The University of La Verne is considered a safe campus and is ranked No. 13 in the top 50 universities for campus safety, according to Security Magazine, as of Nov. 1, 2014. “While La Verne is as safe as we can possibly make it, students can lose their awareness,” says Dr. Loretta Rahmani, dean of Student Affairs and Title IX coordinator at La Verne. “They should have safety first and a heightened awareness.” Loretta holds a sincere appreciation for Laura and the work she does. “Laura’s been here for a long time, and she is now the lead Campus Safety officer, and it is so well-deserved. She’s gone back to school to get her degree, and she really cares about the students.” Loretta compares Laura’s work performance to the Five Levels of Commitment cited by Terrance Roberts of the Little Rock Nine. He was one of the first African American students to attend school at Little Rock Central High School in 1957. His five levels include, ‘“I’ll think about it”; “I’ll try”; “I’ll do what I can”; “I’ll do what is required”; and “I’ll do whatever it takes.” Loretta says, “Laura is at that ‘I’ll do whatever it takes’ level for all whom she serves.”
Outside the uniform
Not only is Laura at the fifth level of commitment for the University community, she is also there for her family. “I have beautiful kids and a handsome husband. We are a very united family. We always have bonding time, from playing soccer to playing cards or watching a movie. It’s very important to me to make sure they go on the right path and continue that path. If for some reason they don’t, it’s my job to get them back on.” Laura is also a student in the University’s Campus Accelerated Program for Adults. Through CAPA, she is pursuing her bachelor’s degree in business. “While going to school and learning the different aspects of business, I have been encouraged by my friends and family to open up my own business,” she says with excitement in her voice. “My 9-year-old daughter, ‘little Laura,’ has a passion for doing hairstyles, so if I open a beauty salon business, I see it as a starting point for her, because everything I do is for my kids. Outside of the uniform, I am a loving mother. I consider myself a good wife and a good mom and a loyal friend. Everything I do is for my kids. I know I can do it.” And if her daughter grows up and wants to do something different? “We’ll just go in a different direction.”
Laura is an individual who has made an impact on her family, students and faculty. “People open up to me and tell me their stories because they know they can confide in me. I try to push people to be something more than what they are.” She has attained strong relationships with others. Esmeralda Escudero, now an alumna, asked her to be the maid-of-honor at her wedding. Laura happily accepted. Students confide in Laura when they have their best days, as well as their worst. “We had a student who was suicidal and refused to talk to anyone but me,” she says. “Why? I don’t know. But anything that anyone has told me, it’s between us.”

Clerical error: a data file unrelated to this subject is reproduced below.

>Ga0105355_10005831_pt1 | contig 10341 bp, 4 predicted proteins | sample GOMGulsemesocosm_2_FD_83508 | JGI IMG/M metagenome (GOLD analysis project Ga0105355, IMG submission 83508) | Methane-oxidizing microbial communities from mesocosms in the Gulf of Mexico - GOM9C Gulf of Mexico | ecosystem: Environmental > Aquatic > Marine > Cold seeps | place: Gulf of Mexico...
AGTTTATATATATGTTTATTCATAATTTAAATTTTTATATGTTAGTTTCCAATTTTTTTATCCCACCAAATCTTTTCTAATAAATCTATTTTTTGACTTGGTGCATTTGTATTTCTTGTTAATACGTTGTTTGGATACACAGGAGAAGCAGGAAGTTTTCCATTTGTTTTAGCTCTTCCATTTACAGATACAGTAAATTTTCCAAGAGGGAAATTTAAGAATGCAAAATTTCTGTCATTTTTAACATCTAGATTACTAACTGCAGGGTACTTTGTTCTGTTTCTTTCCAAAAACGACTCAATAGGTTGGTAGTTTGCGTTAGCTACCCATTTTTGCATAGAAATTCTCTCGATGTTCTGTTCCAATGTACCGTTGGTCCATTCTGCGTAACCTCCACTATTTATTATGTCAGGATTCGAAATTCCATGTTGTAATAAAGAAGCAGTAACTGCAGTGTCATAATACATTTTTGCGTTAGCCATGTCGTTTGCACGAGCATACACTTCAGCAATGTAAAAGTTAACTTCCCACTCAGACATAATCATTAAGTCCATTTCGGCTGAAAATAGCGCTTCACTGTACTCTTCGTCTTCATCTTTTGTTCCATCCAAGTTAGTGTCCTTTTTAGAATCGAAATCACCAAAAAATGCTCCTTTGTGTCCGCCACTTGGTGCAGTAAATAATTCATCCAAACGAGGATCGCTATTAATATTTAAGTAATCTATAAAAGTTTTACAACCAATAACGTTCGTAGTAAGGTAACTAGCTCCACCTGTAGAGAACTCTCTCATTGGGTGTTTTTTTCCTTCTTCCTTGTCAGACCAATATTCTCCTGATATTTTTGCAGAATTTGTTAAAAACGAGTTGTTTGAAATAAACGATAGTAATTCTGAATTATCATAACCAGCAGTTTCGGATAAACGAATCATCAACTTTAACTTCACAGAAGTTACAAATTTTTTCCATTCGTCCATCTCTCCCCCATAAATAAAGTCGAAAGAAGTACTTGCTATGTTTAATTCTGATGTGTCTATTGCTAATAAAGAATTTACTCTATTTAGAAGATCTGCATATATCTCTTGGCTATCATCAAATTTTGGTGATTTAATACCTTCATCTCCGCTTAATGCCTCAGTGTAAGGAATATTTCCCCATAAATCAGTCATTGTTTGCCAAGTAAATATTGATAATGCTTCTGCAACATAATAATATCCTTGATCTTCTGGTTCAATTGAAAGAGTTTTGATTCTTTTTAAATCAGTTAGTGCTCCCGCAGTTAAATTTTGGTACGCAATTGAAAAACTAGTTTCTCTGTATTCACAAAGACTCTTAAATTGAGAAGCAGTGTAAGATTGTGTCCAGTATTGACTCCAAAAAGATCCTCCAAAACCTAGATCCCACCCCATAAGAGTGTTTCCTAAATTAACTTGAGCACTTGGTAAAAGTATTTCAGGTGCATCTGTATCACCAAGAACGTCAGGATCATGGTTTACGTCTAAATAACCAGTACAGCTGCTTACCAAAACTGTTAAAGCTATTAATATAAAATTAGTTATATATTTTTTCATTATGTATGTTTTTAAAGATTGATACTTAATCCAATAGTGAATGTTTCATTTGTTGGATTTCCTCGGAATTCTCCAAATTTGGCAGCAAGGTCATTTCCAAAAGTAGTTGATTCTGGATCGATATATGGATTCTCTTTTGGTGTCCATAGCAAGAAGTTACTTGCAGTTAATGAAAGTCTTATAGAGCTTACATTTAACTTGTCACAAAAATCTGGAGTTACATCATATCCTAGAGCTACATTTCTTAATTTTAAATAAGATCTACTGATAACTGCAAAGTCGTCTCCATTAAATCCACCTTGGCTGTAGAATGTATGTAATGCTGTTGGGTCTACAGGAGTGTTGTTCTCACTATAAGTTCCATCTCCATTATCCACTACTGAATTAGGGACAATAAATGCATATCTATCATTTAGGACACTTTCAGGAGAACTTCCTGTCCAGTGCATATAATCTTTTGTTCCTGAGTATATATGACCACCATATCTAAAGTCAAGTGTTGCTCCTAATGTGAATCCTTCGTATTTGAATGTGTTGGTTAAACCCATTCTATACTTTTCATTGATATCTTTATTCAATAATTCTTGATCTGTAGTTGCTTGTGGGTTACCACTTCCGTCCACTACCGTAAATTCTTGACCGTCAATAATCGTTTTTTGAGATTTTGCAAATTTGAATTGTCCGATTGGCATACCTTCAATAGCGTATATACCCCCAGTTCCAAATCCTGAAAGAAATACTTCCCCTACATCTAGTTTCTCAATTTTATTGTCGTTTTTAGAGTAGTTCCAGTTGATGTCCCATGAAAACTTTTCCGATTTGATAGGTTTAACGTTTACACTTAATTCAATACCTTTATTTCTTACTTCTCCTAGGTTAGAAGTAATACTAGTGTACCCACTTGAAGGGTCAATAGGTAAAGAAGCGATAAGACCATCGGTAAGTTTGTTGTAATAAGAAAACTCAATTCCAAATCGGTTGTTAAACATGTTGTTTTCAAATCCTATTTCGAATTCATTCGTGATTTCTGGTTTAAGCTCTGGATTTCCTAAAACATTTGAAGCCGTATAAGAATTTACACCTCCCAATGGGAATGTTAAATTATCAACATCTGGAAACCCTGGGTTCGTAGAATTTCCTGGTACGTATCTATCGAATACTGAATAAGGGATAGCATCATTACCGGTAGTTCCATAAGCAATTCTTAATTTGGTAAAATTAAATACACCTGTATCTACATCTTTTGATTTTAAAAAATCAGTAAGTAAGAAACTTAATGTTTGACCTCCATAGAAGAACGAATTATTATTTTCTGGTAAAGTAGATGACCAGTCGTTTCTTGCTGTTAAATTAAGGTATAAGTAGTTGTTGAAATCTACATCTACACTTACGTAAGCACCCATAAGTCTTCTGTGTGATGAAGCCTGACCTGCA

On patrol during Homecoming, Laura spots her daughter’s preschool teacher, who has a five-month old baby girl. Laura stops the cart in the middle of the University Quad, squeals, jumps out and continues to smile and laugh with the baby. “If you haven’t noticed,” Laura says, “I love kids.” Although her life has positively impacted others and has been filled with many happy moments, Laura also struggled personally. She met her husband Jose Avalos in 2002 through mutual friends, soon married and had children. Everything seemed seamless. However, in 2008, she and her husband were separated due to his legalization status. “They call it voluntary deportation, which kept him out of the United States for 21 months,” Laura explains. Jose was sent back to Mexico. “This made me become a single mom once again, but instead of with one kid, with three.” It was a tough time. “I got through it with the help of the University. I would go back to my office and find a gift card for Stater Bros., Costco or Food 4 Less, or a basket of food on my desk. For Christmas, the Human Resources Department made Christmas happen for me and other families who were struggling.” She put up a donation jar in the office, trying to make it through this trying time—but not for supplemental income or food for her own family. “The jar was for my mother-in-law,” Laura explains. “At the same time, in November of 2009, she had been diagnosed with breast cancer. The jar was for assistance for getting her surgery, medication and radiation. Checks kept coming in, which helped with the whole process. I got donations from people I didn’t even know. I even had students donate. We made it through the process with everyone’s assistance.”
Not only was her mother-in-law fighting breast cancer and her husband away, Laura’s third child was a three-month-old infant. She says her dedication as a mother kept her strong. “To get my husband back, I wrote Congresswoman Grace Napolitano about our situation, and thanks to that wonderful lady, three months later I received a letter that his case was approved, and he was ready to receive his visa.” Laura had a chance to personally thank the Congresswoman who was key in helping her husband come back from Mexico when she visited the University in 2012. Then, there were several attacks on politicians, and safety was of vital importance. “I was asked to be her personal body guard around campus, and I said, ‘Yes,’” Laura says. She begins to get teary-eyed. “I was willing to risk my life for someone who gave something back to me.”
Now, her husband is a legalized citizen, her mother-in-law is cancer-free, and the family is back together. “I couldn’t have done it without the University’s help, and the good heart of all the people I work with. We’re a Leo Family. We’re not just a number; we really are an individual.” All the help she received during this difficult time inspired her to give back. “When I have the opportunity to help someone, I do. And when they ask me how they can repay me, I tell them to help someone else and keep the chain going.”